Clearly this is not an answer. Nor is it acceptable. Reading of the ‘reassignment’ of this particular priest called to mind a talk given about this time last year by Bishop Charles Scicluna, who until 2012 was the Promotor of Justice, or chief prosecutor, for the Congregation for the Doctrine of the Faith. In addition to speaking of priests guilty of sexual abuse of minors, Scicluna spoke of priests who are ‘simply unsuited for ministry’, not necessarily because they commit crimes, or can’t maintain the obligations of the clerical state, or even because they are mentally ill. According to Scicluna, such a priest may simply be unable to deal effectively with people. Referring to such unassignable priests, Scicluna, stated,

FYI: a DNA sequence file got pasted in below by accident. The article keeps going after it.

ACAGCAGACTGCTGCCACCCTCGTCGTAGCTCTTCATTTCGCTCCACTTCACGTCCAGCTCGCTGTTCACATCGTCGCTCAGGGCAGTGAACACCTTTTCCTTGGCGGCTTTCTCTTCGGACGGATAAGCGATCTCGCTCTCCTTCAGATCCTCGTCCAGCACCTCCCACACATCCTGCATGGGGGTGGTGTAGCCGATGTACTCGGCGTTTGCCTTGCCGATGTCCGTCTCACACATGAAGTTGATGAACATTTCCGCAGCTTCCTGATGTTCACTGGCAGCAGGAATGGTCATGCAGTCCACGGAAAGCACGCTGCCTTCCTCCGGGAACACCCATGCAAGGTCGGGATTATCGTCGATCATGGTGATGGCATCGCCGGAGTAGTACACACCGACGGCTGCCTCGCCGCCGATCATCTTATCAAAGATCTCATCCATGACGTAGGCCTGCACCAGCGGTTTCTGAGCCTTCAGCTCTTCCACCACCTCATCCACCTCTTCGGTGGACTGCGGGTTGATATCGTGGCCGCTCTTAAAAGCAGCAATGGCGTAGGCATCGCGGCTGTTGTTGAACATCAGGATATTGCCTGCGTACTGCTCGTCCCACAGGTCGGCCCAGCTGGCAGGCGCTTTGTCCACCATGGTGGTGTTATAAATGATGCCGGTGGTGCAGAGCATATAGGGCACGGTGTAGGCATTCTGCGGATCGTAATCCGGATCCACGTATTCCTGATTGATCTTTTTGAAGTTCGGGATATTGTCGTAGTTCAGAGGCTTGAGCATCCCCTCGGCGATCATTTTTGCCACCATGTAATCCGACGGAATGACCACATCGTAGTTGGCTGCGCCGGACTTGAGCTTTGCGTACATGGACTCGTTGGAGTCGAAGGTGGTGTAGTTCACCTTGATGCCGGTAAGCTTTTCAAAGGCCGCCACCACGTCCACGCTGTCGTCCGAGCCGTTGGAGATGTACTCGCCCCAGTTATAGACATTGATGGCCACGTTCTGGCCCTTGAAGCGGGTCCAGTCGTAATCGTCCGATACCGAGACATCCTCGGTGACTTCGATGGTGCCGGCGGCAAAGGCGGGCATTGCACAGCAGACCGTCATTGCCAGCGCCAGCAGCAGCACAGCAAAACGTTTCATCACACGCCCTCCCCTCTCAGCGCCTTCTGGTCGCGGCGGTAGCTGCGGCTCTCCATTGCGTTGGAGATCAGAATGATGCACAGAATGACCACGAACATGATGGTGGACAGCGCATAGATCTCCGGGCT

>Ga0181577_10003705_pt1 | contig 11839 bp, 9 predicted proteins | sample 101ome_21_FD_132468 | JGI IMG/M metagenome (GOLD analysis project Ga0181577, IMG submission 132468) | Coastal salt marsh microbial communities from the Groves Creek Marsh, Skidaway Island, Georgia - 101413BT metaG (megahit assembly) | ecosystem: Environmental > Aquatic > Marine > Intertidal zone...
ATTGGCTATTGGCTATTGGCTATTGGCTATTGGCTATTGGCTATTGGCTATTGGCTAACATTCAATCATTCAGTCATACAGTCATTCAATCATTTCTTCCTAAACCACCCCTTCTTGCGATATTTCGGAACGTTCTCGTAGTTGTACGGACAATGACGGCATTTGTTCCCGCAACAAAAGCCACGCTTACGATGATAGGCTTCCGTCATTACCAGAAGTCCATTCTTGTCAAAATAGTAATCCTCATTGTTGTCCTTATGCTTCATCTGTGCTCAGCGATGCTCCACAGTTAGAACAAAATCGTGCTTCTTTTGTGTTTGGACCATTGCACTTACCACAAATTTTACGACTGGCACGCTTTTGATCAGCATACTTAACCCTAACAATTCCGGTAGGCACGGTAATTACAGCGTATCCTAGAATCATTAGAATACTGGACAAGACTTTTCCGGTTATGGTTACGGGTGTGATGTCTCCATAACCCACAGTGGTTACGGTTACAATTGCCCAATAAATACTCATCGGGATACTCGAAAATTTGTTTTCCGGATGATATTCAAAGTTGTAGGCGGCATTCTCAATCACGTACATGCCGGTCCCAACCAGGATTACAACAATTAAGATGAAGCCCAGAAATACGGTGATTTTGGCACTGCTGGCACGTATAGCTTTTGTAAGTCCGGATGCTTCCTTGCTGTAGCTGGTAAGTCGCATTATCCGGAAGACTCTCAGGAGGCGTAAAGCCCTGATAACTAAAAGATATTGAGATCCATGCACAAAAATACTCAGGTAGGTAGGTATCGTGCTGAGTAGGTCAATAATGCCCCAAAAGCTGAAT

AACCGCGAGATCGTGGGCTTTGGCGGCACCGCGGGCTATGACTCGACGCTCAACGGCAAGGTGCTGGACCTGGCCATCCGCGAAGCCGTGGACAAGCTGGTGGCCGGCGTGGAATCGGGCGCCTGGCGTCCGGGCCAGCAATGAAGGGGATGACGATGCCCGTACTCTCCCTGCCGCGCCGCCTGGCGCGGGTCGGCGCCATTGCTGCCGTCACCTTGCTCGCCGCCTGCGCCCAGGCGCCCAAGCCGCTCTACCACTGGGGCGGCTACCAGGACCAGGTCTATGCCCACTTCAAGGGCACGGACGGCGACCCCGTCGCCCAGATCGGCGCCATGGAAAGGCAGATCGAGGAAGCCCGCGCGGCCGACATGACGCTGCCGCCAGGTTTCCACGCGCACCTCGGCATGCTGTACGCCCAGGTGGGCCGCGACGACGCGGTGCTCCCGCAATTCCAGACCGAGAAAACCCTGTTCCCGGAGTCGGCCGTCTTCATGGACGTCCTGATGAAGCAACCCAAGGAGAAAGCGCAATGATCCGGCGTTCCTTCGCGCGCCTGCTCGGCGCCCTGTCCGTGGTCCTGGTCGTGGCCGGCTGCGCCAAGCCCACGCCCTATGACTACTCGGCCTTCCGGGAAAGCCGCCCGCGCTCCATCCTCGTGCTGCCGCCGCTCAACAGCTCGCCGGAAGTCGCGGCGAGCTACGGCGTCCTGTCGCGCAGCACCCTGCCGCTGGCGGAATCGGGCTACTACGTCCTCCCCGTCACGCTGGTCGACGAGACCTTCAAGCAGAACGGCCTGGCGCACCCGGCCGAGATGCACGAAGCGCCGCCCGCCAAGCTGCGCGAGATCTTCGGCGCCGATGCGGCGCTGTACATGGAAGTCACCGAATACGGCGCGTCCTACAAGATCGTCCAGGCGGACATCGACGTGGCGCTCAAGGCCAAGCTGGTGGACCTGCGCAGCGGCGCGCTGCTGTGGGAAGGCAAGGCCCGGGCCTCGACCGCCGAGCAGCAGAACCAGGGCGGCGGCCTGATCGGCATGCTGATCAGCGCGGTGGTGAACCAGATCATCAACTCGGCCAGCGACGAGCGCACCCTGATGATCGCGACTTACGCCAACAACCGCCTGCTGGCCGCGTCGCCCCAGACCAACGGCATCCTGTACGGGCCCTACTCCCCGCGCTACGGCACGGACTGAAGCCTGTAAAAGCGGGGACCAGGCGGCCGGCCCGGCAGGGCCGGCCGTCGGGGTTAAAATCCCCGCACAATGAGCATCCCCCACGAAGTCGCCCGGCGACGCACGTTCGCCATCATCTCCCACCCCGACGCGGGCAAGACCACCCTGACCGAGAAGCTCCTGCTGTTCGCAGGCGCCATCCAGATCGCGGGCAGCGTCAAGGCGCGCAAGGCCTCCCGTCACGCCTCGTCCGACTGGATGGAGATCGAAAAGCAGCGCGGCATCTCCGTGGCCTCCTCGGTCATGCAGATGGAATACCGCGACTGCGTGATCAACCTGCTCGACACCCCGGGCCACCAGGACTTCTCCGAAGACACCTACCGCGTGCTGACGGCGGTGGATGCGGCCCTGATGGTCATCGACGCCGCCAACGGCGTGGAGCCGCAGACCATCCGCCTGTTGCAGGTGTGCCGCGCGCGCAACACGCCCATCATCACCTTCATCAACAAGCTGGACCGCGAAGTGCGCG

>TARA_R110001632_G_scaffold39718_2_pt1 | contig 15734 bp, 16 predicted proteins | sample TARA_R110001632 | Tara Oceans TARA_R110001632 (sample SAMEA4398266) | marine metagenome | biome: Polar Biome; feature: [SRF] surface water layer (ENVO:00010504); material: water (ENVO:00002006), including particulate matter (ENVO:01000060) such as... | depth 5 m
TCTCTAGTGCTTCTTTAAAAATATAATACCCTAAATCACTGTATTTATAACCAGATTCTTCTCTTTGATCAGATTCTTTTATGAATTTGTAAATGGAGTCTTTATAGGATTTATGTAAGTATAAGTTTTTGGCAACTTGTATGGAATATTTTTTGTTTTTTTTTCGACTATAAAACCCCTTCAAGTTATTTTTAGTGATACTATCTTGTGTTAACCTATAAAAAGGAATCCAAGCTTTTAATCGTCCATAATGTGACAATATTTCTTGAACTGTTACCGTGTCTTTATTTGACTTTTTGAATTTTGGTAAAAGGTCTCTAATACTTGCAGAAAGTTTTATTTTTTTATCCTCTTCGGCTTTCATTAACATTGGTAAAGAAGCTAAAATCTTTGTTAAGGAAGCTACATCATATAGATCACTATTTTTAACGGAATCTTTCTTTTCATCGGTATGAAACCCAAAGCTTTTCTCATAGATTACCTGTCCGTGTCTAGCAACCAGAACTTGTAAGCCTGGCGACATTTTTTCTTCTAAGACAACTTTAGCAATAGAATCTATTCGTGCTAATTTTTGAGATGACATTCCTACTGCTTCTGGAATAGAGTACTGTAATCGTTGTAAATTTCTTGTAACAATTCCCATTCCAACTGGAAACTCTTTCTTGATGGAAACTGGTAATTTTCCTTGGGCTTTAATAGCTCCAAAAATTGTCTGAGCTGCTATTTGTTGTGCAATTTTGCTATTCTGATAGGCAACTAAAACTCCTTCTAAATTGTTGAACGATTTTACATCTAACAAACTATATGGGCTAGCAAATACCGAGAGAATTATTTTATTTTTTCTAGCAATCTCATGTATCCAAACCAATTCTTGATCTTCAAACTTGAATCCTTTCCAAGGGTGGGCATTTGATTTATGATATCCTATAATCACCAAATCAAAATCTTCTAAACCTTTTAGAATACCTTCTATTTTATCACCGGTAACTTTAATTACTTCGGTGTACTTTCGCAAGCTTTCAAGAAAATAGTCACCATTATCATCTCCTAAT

‘There is no community to which I would send [an unassignable priest]. He wants to be a pastor, but we don’t hate our communities. We love every single community. I don’t want to send this guy to any community because
there is no community I hate that much. He would be very happy, but I would not be doing my job…I would have to give an account to God for my being unfair to the people.’[1]

I should note that the people of this particular parish have learned, over the past year that, by the Archdiocese’s own admission, they were assigned priests known to have abused children for thirty-two of the past sixty-four years. We don’t hate our communities, indeed.